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Tippett ready for 'fun ride' as new Oilers coach

McDavid, Draisaitl, other 'good pieces' fuel optimism for turnaround

by Tim Campbell @TimNHL / Staff Writer

EDMONTON -- Dave Tippett has a bold message for Edmonton Oilers fans who have contemplated giving up on a team that has missed the Stanley Cup Playoffs in 12 of the past 13 seasons.

"This is going to be a fun ride," Tippett said Tuesday when he was hired as Oilers coach. "If I'm a fan out there thinking I'm going to step away, you might be disappointed. I think there's lots of upside in this team and I'm excited to get going. I feel that good about it here."

The Oilers (35-38-9) finished seventh in the Pacific Division this season, 11 points behind the Colorado Avalanche for the second wild card into the playoffs from the Western Conference. Coach Todd McLellan was fired Nov. 20, and general manager Peter Chiarelli was fired Jan. 23. Ken Holland was hired as GM on May 7.


[RELATED: Tippett hired by Oilers as coach]


"I think there's a ton of upside in this group here, with Ken coming along here to give it stability, and that was a big check mark for me," Tippett said. "In the hockey world, this is still looked upon as a great place."

Though Tippett takes over a team that has made the playoffs once (2017) since reaching the Stanley Cup Final and losing in seven games to the Carolina Hurricanes in 2006, he will be coaching young, high-end talent.

Center Connor McDavid had an NHL career-high 116 points (41 goals, 75 assists) in 78 games this season. The 22-year-old finished second in the NHL in points, 12 behind Nikita Kucherov of the Tampa Bay Lightning.

Forward Leon Draisaitl set NHL career highs with 50 goals, 55 assists and 105 points in 82 games this season. The 23-year-old was second in goals behind Alex Ovechkin of the Washington Capitals (51) and fourth in points. 

"I come to a team here that obviously has good pieces, lots of upside, and everybody talks about McDavid and Draisaitl, there's more pieces here than McDavid and Draisaitl," said Tippett, who is 553-413-120 with 28 ties in 14 seasons as an NHL coach with the Dallas Stars (2002-09) and Phoenix/Arizona Coyotes (2009-17). "There are good players here to build on."

Video: Tippett is named the 16th head coach for the Oilers

In addition to McDavid and Draisaitl, he mentioned 26-year-old center Ryan Nugent-Hopkins, who set NHL career highs with 28 goals, 41 assists and 69 points in 82 games, and 24-year-old defenseman Darnell Nurse, Edmonton's first-round pick (No. 7) in the 2013 NHL Draft, who set NHL career highs with 10 goals, 31 assists and 41 points. Nugent-Hopkins played for Team North America at the World Cup of Hockey 2016 when Tippett was an assistant to McLellan.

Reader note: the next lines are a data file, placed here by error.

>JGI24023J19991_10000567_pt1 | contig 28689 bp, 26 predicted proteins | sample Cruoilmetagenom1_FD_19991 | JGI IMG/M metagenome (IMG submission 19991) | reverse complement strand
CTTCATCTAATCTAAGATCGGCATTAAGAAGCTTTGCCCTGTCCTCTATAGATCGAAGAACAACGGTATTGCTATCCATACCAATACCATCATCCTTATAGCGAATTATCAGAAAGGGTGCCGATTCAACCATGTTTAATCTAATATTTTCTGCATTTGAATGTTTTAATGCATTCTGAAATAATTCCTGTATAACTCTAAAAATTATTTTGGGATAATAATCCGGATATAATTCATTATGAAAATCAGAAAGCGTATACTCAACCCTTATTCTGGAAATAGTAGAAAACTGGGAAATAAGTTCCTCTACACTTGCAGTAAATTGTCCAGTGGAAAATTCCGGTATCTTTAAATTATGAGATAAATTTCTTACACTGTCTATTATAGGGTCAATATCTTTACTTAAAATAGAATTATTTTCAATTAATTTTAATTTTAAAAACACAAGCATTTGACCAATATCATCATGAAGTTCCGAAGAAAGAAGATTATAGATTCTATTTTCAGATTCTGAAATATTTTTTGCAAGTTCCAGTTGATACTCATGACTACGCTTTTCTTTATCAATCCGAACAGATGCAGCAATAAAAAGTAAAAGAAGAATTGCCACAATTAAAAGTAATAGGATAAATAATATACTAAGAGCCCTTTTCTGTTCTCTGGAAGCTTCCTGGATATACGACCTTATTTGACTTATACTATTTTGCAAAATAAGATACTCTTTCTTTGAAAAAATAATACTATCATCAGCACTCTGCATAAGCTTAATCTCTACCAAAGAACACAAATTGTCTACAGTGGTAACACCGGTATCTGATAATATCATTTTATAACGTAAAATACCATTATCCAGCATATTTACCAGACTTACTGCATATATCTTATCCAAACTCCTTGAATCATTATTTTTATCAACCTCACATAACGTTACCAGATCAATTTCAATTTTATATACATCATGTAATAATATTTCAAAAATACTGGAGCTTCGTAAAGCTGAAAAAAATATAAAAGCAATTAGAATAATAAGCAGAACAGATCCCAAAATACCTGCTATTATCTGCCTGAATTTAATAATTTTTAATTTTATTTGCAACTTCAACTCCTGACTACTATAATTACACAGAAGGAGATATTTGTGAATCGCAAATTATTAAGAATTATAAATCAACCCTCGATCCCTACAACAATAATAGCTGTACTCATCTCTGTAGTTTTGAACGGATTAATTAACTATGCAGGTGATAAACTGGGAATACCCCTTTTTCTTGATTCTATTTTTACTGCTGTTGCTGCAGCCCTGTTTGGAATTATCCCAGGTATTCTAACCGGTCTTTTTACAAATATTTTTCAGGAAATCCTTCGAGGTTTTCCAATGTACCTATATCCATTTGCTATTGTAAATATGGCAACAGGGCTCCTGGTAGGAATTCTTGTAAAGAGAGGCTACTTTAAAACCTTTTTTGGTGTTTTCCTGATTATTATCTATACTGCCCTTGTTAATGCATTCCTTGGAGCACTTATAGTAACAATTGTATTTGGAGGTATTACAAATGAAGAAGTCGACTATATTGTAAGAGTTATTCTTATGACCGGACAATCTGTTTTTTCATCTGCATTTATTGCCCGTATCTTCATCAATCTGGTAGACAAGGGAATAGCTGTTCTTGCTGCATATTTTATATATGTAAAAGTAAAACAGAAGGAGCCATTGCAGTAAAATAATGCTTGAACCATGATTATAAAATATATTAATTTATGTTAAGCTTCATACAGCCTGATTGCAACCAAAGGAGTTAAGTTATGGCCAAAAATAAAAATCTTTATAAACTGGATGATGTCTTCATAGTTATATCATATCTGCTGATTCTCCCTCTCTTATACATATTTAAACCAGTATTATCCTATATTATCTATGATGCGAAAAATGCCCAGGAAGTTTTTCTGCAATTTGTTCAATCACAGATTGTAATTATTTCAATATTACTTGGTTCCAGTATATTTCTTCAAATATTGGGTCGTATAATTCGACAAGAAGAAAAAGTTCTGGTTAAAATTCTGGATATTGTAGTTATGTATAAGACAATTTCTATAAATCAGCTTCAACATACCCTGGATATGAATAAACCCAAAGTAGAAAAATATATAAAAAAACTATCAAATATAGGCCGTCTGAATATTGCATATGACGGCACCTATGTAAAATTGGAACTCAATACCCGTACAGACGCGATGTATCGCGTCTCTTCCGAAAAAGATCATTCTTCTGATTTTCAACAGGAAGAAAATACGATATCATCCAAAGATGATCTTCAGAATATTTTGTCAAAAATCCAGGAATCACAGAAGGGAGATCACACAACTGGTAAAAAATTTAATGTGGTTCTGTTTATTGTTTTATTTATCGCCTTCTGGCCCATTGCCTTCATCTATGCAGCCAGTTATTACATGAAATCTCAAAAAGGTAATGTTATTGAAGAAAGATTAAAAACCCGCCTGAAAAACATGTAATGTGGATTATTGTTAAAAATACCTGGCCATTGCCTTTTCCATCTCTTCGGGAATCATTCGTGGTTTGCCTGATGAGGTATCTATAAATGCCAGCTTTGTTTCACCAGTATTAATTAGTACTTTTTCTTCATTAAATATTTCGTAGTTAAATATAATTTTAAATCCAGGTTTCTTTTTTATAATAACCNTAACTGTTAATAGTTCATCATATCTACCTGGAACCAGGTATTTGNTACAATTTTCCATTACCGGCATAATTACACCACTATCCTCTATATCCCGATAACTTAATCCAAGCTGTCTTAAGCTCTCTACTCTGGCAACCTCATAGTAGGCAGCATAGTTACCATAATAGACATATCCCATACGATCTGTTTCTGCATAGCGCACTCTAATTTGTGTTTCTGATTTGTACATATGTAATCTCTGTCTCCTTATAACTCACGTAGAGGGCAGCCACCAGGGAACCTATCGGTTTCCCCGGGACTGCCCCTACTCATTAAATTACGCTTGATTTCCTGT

Tippett's enthusiasm will be tested next season. The Oilers must make major strides to return to the playoffs.

Their goal-scoring was particularly top-heavy this season. Four players -- McDavid, Draisaitl, Nugent-Hopkins and forward Alex Chiasson (NHL career-high 21 goals) -- accounted for 141 of Edmonton's 229 goals (61.6 percent). It will be Holland's area to address first with roster moves before Tippett tries to fit the pieces together in training camp.

Tippett also will need to install a more reliable defensive structure. Edmonton allowed 271 goals, tied with the New Jersey Devils for the sixth most in the NHL. (To that end, the Oilers presumably will acquire an NHL-level goalie to join Mikko Koskinen, the only goalie with experience in the League signed for next season.)

Tippett believes he can do both and disputed the notion that he is a rigid defensive specialist. He said his first NHL coaching job, with the Stars in 2002-03, came about after he was an assistant with the Los Angeles Kings in charge of a power play that led the NHL at 20.7 percent in 2001-02.

"I laugh at that [label] all the time," said Tippett, who coached the Coyotes to the Western Conference Final in 2012. "My first job in the NHL I actually got from (current St. Louis Blues GM) Doug Armstrong in Dallas because I was an offensive coach. Doug hired me because he thought I could work more creativity and offense.

"Then I went to Arizona and we had to figure out how to win without those high-end scorers, so we figured out how to win in Arizona with character and grit and good defense and good goaltending. So I don't look at myself as a defensive coach or an offensive coach. I look at myself as a coach that tries to find a way to win with the people I have."

Lead photo courtesy of Marko Ditkun/Edmonton Oilers

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